Dozens of protesters also demonstrated outside the home of Knesset Speaker Amir Ohana.
Police said they arrested six demonstrators for rioting and ignoring police instruction at the Kfar Hayarok interchange near Tel Aviv.
Another individual was detained for allegedly attacking a police officer in south Tel Aviv.
Police later said nine people were arrested at the Namir/Rokach interchange in north Tel Aviv.
The “day of disruption” includes a series of planned demonstrations and protest marches around the country, as well as temporary strikes at various workplaces and schools, the blocking of roads, and “house calls” at or near the homes of coalition lawmakers and ministers.
“Israel won’t become a dictatorship — the millions who have taken to the streets over the past eight weeks have made this clear — and we are now moving on to direct action,” the organizers said in a statement.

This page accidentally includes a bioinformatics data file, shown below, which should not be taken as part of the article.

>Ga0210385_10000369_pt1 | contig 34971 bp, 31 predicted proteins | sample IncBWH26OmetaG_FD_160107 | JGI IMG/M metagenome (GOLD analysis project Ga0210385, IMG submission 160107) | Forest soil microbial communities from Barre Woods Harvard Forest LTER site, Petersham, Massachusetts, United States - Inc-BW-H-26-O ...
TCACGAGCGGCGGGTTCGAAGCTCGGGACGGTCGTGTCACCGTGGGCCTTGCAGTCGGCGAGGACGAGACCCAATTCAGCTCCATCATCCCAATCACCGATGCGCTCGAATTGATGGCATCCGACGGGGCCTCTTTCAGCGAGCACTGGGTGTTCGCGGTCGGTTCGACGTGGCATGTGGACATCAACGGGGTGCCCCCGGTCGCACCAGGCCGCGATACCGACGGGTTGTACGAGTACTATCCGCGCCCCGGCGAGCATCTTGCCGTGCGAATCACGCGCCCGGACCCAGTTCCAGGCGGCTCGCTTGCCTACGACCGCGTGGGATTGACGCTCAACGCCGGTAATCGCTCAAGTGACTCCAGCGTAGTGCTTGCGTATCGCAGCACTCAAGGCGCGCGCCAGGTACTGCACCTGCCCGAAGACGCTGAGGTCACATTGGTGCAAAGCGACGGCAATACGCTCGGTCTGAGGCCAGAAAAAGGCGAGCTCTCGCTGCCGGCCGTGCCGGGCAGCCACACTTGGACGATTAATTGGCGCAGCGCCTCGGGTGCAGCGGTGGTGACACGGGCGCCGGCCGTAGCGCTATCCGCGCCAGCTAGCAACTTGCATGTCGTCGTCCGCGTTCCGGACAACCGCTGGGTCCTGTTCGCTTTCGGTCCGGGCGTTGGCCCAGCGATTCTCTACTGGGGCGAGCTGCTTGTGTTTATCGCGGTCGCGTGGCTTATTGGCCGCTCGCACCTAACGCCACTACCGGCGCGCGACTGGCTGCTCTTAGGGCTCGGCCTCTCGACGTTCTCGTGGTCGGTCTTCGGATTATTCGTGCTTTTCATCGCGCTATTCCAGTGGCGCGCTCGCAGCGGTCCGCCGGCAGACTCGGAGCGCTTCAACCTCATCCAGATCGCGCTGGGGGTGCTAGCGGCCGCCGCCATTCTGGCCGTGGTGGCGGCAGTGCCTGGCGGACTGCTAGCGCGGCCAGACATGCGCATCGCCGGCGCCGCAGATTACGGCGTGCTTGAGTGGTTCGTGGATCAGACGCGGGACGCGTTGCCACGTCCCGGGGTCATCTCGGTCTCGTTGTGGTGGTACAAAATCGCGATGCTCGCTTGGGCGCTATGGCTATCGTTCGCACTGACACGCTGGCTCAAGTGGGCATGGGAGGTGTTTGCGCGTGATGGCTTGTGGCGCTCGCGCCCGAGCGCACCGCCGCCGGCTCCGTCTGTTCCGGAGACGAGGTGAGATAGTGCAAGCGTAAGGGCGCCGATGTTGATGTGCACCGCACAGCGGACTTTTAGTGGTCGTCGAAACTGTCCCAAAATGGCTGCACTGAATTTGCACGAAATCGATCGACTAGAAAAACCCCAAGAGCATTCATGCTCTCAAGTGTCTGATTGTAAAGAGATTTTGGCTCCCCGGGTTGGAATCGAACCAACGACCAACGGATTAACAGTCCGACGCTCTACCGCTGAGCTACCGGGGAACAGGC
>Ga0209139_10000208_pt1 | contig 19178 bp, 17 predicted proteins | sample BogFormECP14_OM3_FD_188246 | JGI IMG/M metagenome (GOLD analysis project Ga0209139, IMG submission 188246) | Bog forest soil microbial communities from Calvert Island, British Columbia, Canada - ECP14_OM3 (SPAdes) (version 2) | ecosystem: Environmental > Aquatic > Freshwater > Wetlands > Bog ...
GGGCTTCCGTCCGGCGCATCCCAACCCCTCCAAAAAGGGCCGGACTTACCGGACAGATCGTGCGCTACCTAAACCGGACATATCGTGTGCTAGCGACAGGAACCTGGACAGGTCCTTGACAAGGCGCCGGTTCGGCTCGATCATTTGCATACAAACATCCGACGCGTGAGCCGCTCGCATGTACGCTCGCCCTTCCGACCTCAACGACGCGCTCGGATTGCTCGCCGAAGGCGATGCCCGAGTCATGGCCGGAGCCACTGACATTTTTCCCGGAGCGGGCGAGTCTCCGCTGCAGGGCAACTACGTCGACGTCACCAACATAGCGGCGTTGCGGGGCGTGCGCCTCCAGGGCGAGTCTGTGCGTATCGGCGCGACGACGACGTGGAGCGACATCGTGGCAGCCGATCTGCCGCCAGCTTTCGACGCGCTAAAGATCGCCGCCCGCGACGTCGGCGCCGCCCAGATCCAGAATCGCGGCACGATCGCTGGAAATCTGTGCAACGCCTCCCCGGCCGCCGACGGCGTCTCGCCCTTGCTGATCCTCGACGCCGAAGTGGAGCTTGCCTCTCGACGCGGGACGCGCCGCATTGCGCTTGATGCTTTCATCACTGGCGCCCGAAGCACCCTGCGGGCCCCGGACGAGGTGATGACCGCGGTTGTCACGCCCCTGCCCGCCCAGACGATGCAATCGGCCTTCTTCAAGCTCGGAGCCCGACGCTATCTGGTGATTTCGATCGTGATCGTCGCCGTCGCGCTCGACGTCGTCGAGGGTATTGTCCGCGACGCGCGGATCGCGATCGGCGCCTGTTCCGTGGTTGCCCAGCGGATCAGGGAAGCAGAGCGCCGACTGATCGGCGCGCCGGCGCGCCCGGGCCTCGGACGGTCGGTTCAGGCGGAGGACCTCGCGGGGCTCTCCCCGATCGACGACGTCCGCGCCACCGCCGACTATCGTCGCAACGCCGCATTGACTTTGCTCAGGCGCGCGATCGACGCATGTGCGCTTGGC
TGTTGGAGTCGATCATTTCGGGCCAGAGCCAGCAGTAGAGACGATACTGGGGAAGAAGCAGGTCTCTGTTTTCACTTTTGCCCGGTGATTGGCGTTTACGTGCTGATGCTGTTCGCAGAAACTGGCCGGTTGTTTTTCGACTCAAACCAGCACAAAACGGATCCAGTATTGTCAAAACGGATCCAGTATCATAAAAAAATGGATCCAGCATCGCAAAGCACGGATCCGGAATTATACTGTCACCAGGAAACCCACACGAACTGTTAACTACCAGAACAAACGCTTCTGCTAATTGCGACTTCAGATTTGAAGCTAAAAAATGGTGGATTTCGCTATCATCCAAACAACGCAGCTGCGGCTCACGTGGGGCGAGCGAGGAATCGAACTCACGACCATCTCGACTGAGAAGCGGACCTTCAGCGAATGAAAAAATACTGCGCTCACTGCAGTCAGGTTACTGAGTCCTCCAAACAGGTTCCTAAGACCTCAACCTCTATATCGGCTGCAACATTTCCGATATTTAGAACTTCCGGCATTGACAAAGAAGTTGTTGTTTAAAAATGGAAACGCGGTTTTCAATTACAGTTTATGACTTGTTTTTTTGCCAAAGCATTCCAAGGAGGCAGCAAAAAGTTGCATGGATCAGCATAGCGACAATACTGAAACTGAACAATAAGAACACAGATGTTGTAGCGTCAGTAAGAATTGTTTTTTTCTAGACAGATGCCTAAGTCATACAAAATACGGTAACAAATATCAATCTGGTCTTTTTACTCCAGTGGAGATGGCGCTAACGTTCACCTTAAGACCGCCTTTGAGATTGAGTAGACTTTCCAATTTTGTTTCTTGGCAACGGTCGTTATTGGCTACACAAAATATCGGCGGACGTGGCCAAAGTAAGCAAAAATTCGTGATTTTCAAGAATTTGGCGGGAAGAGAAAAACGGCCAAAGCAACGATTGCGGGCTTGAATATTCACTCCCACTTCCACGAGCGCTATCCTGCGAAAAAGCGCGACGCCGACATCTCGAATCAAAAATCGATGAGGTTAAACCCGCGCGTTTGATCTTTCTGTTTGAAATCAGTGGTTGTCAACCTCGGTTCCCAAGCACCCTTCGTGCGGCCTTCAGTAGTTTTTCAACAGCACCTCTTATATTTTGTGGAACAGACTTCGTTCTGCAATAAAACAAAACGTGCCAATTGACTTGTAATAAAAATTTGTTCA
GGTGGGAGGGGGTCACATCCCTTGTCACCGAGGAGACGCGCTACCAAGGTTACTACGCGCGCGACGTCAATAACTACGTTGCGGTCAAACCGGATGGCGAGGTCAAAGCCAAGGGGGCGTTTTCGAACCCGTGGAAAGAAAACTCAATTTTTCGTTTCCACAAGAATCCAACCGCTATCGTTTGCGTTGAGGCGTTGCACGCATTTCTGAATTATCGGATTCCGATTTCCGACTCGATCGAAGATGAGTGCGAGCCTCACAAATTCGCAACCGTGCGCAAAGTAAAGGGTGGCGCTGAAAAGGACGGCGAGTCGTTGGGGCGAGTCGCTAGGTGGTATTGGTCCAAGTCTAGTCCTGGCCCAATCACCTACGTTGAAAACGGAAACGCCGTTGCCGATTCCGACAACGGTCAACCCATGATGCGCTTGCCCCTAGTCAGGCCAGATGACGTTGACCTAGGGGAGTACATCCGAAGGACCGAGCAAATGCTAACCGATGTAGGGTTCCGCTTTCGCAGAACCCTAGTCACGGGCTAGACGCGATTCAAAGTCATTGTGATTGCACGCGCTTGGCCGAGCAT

מפגינים חסמו את הכניסה לרכבת בתחנת ההגנה בת"א. אחד המפגינים אמר למעריב: "אנחנו משתדלים לא להרים ידיים ולא לפעול באלימות. אנחנו נגד הפיכה משטרית ודיקטטורה. בישראל לא תהיה דיקטטורה". (צילום: מיכאל פובולוצקי) @ArnoldNataev pic.twitter.com/uOicdZrqJl
— מעריב אונליין (@MaarivOnline) March 1, 2023
The Israel Police was preparing too, collecting intelligence on organizers’ plans and boosting forces in an attempt to minimize public disruption. Protesters said clear efforts were made by officers to document who was attending some of the demonstrations, including filming children.
Police arrived at Tel Aviv’s Hashalom Junction in the morning to block it in both directions. In a statement, police said they would show “zero tolerance toward disruptions of order, harm to property and harm to government symbols,” and wouldn’t allow road-blocking that wasn’t coordinated ahead of time.
Following a police assessment on Tuesday, National Security Minister Ben Gvir vowed that the roads would be kept open and that police would clear away disruptions.